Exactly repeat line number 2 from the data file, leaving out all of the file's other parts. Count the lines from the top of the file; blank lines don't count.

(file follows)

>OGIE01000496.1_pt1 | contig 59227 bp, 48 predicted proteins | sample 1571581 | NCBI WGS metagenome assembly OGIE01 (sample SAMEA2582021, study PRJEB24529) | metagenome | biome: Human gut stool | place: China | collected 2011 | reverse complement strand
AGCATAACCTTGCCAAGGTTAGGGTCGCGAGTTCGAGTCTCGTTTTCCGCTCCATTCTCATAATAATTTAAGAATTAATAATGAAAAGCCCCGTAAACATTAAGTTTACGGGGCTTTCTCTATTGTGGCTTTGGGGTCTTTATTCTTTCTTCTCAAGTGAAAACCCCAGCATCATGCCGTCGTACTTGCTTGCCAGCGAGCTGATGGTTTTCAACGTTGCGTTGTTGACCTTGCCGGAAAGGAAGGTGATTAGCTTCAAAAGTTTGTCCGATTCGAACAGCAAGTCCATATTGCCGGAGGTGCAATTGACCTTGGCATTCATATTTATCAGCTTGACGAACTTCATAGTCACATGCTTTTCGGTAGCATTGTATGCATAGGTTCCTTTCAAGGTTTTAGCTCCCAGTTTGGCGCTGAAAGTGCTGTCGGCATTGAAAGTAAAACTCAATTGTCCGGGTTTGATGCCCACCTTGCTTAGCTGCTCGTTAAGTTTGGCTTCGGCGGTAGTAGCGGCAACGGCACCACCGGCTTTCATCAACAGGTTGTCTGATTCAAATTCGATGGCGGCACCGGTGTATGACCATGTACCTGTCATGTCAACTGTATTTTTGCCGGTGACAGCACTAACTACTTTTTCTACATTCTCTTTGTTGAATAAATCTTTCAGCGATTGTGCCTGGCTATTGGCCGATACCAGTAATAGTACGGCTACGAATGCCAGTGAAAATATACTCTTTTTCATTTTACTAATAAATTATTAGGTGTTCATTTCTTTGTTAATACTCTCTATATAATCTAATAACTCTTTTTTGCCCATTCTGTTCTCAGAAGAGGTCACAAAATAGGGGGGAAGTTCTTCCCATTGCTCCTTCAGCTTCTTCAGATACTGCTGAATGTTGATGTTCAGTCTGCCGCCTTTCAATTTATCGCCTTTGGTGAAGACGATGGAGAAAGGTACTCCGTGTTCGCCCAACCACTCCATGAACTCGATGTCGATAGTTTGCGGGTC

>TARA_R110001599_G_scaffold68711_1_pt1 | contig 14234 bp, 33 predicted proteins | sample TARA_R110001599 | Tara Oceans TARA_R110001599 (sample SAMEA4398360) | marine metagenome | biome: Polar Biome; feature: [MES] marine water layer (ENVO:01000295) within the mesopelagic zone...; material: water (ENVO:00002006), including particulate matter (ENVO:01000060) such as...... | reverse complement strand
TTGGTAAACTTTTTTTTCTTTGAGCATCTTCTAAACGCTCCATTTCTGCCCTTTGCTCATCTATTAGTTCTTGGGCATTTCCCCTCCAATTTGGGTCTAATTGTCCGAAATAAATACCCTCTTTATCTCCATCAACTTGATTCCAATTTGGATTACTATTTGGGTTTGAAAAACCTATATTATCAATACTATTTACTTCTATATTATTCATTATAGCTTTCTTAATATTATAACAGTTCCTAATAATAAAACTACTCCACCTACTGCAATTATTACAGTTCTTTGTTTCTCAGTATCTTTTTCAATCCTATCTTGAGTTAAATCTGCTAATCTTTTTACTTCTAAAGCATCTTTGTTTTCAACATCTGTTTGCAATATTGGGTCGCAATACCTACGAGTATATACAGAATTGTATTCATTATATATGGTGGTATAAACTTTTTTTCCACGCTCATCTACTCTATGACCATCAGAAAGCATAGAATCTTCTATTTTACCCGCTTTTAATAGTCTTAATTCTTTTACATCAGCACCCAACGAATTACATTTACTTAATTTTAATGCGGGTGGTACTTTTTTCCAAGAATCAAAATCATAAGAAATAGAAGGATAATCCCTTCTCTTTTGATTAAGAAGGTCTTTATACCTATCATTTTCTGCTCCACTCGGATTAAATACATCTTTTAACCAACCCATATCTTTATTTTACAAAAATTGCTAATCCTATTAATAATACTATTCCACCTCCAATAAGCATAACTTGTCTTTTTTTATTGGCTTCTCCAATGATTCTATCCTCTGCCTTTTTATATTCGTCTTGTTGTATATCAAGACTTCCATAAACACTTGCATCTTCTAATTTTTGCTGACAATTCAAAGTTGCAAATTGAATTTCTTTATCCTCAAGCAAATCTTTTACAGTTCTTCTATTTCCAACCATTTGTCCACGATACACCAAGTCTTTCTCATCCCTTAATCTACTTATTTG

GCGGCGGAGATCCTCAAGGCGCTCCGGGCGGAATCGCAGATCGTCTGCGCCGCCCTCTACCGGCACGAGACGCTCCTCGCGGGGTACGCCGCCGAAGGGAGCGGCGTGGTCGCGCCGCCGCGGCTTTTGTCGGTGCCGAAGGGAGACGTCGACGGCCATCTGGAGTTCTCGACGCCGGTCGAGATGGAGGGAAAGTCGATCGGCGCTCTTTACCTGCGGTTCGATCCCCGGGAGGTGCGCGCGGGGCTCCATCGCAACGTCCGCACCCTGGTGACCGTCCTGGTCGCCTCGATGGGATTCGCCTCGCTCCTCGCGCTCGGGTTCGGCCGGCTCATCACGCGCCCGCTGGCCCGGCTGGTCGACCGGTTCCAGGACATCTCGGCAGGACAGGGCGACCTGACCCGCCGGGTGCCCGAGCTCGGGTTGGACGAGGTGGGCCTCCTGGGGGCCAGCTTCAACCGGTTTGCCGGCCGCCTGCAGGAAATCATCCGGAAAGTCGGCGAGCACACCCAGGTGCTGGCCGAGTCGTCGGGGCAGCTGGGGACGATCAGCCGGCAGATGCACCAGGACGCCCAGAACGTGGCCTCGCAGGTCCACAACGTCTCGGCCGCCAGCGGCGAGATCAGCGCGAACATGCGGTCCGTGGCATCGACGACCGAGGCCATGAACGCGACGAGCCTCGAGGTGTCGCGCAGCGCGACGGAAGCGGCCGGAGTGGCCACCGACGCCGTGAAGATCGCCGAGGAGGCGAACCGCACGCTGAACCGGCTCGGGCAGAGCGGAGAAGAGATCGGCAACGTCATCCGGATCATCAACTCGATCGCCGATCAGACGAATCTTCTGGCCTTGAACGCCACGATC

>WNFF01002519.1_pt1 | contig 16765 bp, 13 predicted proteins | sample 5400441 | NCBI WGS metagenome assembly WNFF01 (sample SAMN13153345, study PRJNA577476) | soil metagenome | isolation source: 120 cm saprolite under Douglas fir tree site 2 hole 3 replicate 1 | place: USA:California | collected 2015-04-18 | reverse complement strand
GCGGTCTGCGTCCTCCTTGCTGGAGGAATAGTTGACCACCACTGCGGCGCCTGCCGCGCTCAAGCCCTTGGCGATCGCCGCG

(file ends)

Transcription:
AGCATAACCTTGCCAAGGTTAGGGTCGCGAGTTCGAGTCTCGTTTTCCGCTCCATTCTCATAATAATTTAAGAATTAATAATGAAAAGCCCCGTAAACATTAAGTTTACGGGGCTTTCTCTATTGTGGCTTTGGGGTCTTTATTCTTTCTTCTCAAGTGAAAACCCCAGCATCATGCCGTCGTACTTGCTTGCCAGCGAGCTGATGGTTTTCAACGTTGCGTTGTTGACCTTGCCGGAAAGGAAGGTGATTAGCTTCAAAAGTTTGTCCGATTCGAACAGCAAGTCCATATTGCCGGAGGTGCAATTGACCTTGGCATTCATATTTATCAGCTTGACGAACTTCATAGTCACATGCTTTTCGGTAGCATTGTATGCATAGGTTCCTTTCAAGGTTTTAGCTCCCAGTTTGGCGCTGAAAGTGCTGTCGGCATTGAAAGTAAAACTCAATTGTCCGGGTTTGATGCCCACCTTGCTTAGCTGCTCGTTAAGTTTGGCTTCGGCGGTAGTAGCGGCAACGGCACCACCGGCTTTCATCAACAGGTTGTCTGATTCAAATTCGATGGCGGCACCGGTGTATGACCATGTACCTGTCATGTCAACTGTATTTTTGCCGGTGACAGCACTAACTACTTTTTCTACATTCTCTTTGTTGAATAAATCTTTCAGCGATTGTGCCTGGCTATTGGCCGATACCAGTAATAGTACGGCTACGAATGCCAGTGAAAATATACTCTTTTTCATTTTACTAATAAATTATTAGGTGTTCATTTCTTTGTTAATACTCTCTATATAATCTAATAACTCTTTTTTGCCCATTCTGTTCTCAGAAGAGGTCACAAAATAGGGGGGAAGTTCTTCCCATTGCTCCTTCAGCTTCTTCAGATACTGCTGAATGTTGATGTTCAGTCTGCCGCCTTTCAATTTATCGCCTTTGGTGAAGACGATGGAGAAAGGTACTCCGTGTTCGCCCAACCACTCCATGAACTCGATGTCGATAGTTTGCGGGTC